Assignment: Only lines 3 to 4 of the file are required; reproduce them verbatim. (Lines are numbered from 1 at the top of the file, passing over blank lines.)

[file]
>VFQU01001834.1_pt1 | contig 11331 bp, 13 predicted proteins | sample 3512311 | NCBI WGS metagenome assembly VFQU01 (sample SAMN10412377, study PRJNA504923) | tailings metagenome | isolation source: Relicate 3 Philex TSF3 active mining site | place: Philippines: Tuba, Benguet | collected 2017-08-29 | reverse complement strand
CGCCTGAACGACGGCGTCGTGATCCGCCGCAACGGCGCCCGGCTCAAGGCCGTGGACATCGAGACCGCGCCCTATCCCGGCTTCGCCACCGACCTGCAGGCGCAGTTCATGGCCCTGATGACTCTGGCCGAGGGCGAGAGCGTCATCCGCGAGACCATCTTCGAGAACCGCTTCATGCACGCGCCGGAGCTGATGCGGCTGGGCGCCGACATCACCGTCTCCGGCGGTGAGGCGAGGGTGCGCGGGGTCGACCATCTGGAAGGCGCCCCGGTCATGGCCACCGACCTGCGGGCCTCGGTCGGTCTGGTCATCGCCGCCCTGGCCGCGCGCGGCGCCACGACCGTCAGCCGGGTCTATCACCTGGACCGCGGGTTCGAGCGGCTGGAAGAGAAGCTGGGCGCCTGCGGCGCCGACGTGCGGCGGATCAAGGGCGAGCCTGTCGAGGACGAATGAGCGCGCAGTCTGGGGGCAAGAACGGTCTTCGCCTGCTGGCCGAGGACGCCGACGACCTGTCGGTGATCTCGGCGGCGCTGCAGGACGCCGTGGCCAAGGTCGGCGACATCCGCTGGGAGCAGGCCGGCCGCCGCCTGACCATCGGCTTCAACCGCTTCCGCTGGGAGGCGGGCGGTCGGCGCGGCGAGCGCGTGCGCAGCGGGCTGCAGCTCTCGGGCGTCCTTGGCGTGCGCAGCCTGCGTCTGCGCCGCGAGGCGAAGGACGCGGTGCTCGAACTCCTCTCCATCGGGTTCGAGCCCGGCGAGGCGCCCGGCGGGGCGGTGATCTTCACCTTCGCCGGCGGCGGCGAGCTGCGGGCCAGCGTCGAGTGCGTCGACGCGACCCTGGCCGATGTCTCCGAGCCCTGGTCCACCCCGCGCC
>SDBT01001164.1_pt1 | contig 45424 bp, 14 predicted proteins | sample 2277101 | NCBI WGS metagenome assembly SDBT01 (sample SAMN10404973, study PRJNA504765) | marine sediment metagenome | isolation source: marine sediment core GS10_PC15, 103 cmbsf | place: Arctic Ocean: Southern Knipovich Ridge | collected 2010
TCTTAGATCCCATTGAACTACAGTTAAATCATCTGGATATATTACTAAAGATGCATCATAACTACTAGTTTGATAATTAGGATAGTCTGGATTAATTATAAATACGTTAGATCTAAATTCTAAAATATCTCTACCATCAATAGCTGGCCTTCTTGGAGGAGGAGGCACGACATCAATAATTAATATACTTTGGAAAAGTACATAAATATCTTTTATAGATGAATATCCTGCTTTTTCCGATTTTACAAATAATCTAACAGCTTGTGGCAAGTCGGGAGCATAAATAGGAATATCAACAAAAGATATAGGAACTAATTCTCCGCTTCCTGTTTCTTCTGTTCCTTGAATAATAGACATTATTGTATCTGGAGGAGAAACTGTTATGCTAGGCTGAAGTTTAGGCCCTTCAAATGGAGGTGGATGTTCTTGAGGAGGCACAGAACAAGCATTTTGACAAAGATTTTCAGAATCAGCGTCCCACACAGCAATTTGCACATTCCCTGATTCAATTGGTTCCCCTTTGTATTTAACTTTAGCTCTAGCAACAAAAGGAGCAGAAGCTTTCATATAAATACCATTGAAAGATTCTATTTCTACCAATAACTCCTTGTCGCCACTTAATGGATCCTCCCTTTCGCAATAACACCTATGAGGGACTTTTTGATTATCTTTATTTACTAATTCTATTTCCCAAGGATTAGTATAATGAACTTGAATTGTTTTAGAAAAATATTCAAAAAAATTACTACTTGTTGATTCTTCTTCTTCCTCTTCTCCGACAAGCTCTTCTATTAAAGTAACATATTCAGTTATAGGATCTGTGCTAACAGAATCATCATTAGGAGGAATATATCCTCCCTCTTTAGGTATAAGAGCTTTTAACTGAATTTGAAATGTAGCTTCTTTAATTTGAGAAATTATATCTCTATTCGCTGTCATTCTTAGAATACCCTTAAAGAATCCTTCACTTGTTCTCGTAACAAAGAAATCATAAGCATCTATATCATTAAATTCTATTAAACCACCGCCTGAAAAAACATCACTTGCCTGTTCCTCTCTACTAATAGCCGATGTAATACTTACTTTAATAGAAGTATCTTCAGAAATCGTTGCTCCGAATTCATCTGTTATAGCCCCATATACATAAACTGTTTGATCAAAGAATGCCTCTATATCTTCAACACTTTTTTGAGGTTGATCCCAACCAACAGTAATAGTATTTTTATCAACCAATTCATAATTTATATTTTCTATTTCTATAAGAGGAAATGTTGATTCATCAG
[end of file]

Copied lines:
>SDBT01001164.1_pt1 | contig 45424 bp, 14 predicted proteins | sample 2277101 | NCBI WGS metagenome assembly SDBT01 (sample SAMN10404973, study PRJNA504765) | marine sediment metagenome | isolation source: marine sediment core GS10_PC15, 103 cmbsf | place: Arctic Ocean: Southern Knipovich Ridge | collected 2010
TCTTAGATCCCATTGAACTACAGTTAAATCATCTGGATATATTACTAAAGATGCATCATAACTACTAGTTTGATAATTAGGATAGTCTGGATTAATTATAAATACGTTAGATCTAAATTCTAAAATATCTCTACCATCAATAGCTGGCCTTCTTGGAGGAGGAGGCACGACATCAATAATTAATATACTTTGGAAAAGTACATAAATATCTTTTATAGATGAATATCCTGCTTTTTCCGATTTTACAAATAATCTAACAGCTTGTGGCAAGTCGGGAGCATAAATAGGAATATCAACAAAAGATATAGGAACTAATTCTCCGCTTCCTGTTTCTTCTGTTCCTTGAATAATAGACATTATTGTATCTGGAGGAGAAACTGTTATGCTAGGCTGAAGTTTAGGCCCTTCAAATGGAGGTGGATGTTCTTGAGGAGGCACAGAACAAGCATTTTGACAAAGATTTTCAGAATCAGCGTCCCACACAGCAATTTGCACATTCCCTGATTCAATTGGTTCCCCTTTGTATTTAACTTTAGCTCTAGCAACAAAAGGAGCAGAAGCTTTCATATAAATACCATTGAAAGATTCTATTTCTACCAATAACTCCTTGTCGCCACTTAATGGATCCTCCCTTTCGCAATAACACCTATGAGGGACTTTTTGATTATCTTTATTTACTAATTCTATTTCCCAAGGATTAGTATAATGAACTTGAATTGTTTTAGAAAAATATTCAAAAAAATTACTACTTGTTGATTCTTCTTCTTCCTCTTCTCCGACAAGCTCTTCTATTAAAGTAACATATTCAGTTATAGGATCTGTGCTAACAGAATCATCATTAGGAGGAATATATCCTCCCTCTTTAGGTATAAGAGCTTTTAACTGAATTTGAAATGTAGCTTCTTTAATTTGAGAAATTATATCTCTATTCGCTGTCATTCTTAGAATACCCTTAAAGAATCCTTCACTTGTTCTCGTAACAAAGAAATCATAAGCATCTATATCATTAAATTCTATTAAACCACCGCCTGAAAAAACATCACTTGCCTGTTCCTCTCTACTAATAGCCGATGTAATACTTACTTTAATAGAAGTATCTTCAGAAATCGTTGCTCCGAATTCATCTGTTATAGCCCCATATACATAAACTGTTTGATCAAAGAATGCCTCTATATCTTCAACACTTTTTTGAGGTTGATCCCAACCAACAGTAATAGTATTTTTATCAACCAATTCATAATTTATATTTTCTATTTCTATAAGAGGAAATGTTGATTCATCAG